In the vivid dreams of boxing boys, they walk down the Las Vegas strip and see their name in lights for a fight that coming Saturday.
Josh Taylor and Jose Carlos Ramirez, two wonderful fighters from the same side of the tracks, both had that dream when they were boys and they have both gazed up at their giant faces and grinned in the last few days.
On Saturday night at the Virgin property in Las Vegas, Josh Taylor defends his WBA and IBF light-welterweight belts, and Jose Carlos Ramirez defends his WBC and WBO versions in an extremely rare meeting for all four of the recognised modern belts. There will be 3,000 fans, lucky witnesses to a fight that deserves a grander stage than an obscure hotel ballroom off the Strip.
Taylor is unbeaten in 17 fights, Ramirez in 26 fights; they can both talk, they are ring artisans and still the fight has slipped behind the coverage of carnival fisticuffs, circus negotiations and endless threats of old men dusting off their jockstraps for one final scrap. It is a disgrace in a city where shame is often as transparent as talent.
Taylor was an Olympian in London, a Commonwealth Games champion two years later in Glasgow and was fast-tracked and matched extremely hard from the very start of his career; it was an apprenticeship that never even existed in the “good-old-days.” Taylor is on a great sequence of three world title fights, including two wins against unbeaten champions. There are no fighters in British history - even in crazed epochs where memories are blurred by time and desire - with a record to match Taylor’s after just 17 fights.
In 2019, Taylor beat Regis Prograis in front of 20,000 at the O2 and he was meant to lose; Prograis was going to be the next American star, that was the script, that was the pandered narrative and that was ruined on a night of extremes. Taylor was brilliant in the fight, Prograis lost without complaint on the night, but has since moaned. It was a privilege to be ringside. Most of the finest British boxers in the last sixty years lose to men like Prograis, lose to unbeaten and fancied Americans. That is just the reality of our business and on that night, Taylor rejected history. Yes, it’s a bold claim, but he is that good.
Ramirez was working in the vegetable fields in the fertile but troubled Central Valley of California at 14, fighting for the same parched fields to get water by the time he was 21, won his first world title in 2018 and he remains an idol in his hometown. He was very active last year during the pandemic, paying for 1,000 care packages and 10,000 masks. “The pride falls on all of us,” he said, a declaration of solidarity with the workers he left behind when his fists started paying dollars.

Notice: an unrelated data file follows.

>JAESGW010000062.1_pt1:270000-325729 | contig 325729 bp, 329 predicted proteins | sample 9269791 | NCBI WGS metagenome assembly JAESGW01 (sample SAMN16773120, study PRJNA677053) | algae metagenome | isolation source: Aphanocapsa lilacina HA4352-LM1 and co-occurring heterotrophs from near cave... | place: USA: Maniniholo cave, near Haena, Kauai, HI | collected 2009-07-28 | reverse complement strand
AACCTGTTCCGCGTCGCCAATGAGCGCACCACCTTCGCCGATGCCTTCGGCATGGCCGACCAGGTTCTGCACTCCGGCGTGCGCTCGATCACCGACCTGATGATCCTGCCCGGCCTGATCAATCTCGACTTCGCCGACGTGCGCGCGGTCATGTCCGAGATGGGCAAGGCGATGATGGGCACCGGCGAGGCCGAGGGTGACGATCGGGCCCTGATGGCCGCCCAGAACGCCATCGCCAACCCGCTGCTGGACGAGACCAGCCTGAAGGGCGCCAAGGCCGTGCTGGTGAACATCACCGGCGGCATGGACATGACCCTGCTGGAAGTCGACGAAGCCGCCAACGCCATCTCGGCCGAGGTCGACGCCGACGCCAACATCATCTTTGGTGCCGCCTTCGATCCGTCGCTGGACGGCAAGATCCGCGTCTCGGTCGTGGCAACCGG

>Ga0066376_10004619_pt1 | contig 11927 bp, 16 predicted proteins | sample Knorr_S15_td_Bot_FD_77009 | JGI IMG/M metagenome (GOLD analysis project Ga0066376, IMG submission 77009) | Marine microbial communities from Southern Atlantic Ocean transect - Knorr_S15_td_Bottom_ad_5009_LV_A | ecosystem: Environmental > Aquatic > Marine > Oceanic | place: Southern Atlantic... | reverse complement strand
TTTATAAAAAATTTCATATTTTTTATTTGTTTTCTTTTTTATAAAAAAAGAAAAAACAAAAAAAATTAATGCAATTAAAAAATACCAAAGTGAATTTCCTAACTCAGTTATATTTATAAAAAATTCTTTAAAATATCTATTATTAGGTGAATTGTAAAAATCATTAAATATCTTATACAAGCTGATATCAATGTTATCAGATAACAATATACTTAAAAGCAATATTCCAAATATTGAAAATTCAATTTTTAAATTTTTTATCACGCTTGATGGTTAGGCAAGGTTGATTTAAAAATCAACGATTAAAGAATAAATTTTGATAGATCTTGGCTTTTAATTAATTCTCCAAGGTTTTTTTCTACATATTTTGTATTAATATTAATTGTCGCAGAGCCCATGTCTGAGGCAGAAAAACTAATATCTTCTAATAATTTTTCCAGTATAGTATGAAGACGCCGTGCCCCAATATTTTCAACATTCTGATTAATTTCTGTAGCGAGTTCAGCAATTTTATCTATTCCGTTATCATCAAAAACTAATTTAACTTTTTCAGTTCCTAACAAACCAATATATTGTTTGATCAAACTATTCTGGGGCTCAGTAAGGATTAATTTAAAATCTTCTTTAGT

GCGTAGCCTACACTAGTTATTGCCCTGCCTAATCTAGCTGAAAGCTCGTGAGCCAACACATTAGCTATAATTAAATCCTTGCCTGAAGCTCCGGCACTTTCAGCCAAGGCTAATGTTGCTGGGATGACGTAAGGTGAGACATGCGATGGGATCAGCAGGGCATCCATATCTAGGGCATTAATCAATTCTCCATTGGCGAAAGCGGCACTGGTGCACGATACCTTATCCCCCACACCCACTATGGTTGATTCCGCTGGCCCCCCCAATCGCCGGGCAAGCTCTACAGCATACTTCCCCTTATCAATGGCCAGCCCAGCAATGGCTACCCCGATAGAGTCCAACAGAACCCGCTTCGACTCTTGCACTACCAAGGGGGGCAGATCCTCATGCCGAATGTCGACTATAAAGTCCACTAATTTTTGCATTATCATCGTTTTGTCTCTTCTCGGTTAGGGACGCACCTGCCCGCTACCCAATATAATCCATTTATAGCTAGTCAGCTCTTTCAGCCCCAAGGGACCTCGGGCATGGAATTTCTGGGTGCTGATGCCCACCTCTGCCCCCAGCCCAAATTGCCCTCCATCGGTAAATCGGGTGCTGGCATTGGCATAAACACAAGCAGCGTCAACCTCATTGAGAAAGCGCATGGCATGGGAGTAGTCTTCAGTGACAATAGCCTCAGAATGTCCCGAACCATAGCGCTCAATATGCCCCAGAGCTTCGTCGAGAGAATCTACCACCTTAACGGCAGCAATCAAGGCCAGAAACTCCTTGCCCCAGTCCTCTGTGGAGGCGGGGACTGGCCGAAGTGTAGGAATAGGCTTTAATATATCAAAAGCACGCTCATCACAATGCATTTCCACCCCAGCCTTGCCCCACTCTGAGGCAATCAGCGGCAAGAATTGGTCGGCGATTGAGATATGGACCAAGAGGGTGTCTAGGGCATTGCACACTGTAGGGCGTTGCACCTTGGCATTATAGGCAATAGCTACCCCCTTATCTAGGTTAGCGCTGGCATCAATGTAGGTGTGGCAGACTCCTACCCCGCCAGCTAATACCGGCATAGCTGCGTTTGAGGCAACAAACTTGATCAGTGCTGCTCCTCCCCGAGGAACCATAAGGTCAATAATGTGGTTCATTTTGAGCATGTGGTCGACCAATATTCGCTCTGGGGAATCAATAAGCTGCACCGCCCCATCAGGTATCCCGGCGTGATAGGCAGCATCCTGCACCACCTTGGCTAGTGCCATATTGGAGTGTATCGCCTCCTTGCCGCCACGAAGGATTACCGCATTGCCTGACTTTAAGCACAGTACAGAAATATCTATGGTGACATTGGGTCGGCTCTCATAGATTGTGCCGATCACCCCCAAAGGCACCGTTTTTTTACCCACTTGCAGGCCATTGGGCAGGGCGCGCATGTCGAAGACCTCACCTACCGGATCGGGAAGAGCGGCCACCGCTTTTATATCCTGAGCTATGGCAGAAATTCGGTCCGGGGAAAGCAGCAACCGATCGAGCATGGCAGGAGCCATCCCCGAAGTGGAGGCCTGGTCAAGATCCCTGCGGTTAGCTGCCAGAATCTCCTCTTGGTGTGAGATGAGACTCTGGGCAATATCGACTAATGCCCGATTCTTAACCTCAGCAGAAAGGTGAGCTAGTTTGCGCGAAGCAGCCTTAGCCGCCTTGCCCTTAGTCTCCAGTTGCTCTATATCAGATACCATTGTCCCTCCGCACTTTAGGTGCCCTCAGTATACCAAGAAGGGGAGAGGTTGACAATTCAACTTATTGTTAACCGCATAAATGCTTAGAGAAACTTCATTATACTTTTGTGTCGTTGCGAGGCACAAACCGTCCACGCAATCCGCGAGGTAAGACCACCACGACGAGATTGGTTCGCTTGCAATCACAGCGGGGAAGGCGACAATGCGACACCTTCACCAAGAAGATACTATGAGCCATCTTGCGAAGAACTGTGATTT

He has been in good world title fights since 2018. However, he was not great in his last fight when he struggled with distance and the skills of Victor Postol, a clever former world champion. Ramirez got the vote last August, with one judging scoring it a draw; in 2018 Taylor dropped and cut and gave Postol a boxing lesson in Glasgow in a virtual shut-out. It is true that studying form lines in boxing can be misleading, but the Postol fights are close enough together to lend veracity to the wobbly science.
Taylor will have been in Las Vegas for one month when the first bell sounds, part of a British invasion having shared the gym in recent weeks with both Tyson Fury and Billy Joe Saunders. Taylor also went on the road for extended stays when he was part of the same gym as Carl Frampton. He fought on Frampton bills in New York, Texas and Las Vegas. It was perfect preparation for the isolated life he is living now, a private boxer’s life in a large house on the edge of the twinkling city. The seclusion, luxury and loneliness can hurt a fighter, unsettle a boxer’s happy routines. Boxers are often creatures of habit, the best dislike change, the very best like order in the weeks, days, hours and minutes before the first bell. The days with Frampton helped him.
Taylor finished his final sparring session last Wednesday; his body is ready and his mind is right for the fight of his life. Ramirez is an accomplished pressure fighter, fearless and relentless and not as easy to read as he looks. Taylor is a very smart operator and he knows just how difficult his Las Vegas mission is. They both do, to be fair.
It’s a fight of decency, honesty and totally lacking in the false glamour that covers the cracks on so many bad fights, just like a dirty skirt on a skinny poodle. Please, enjoy this one – it matters.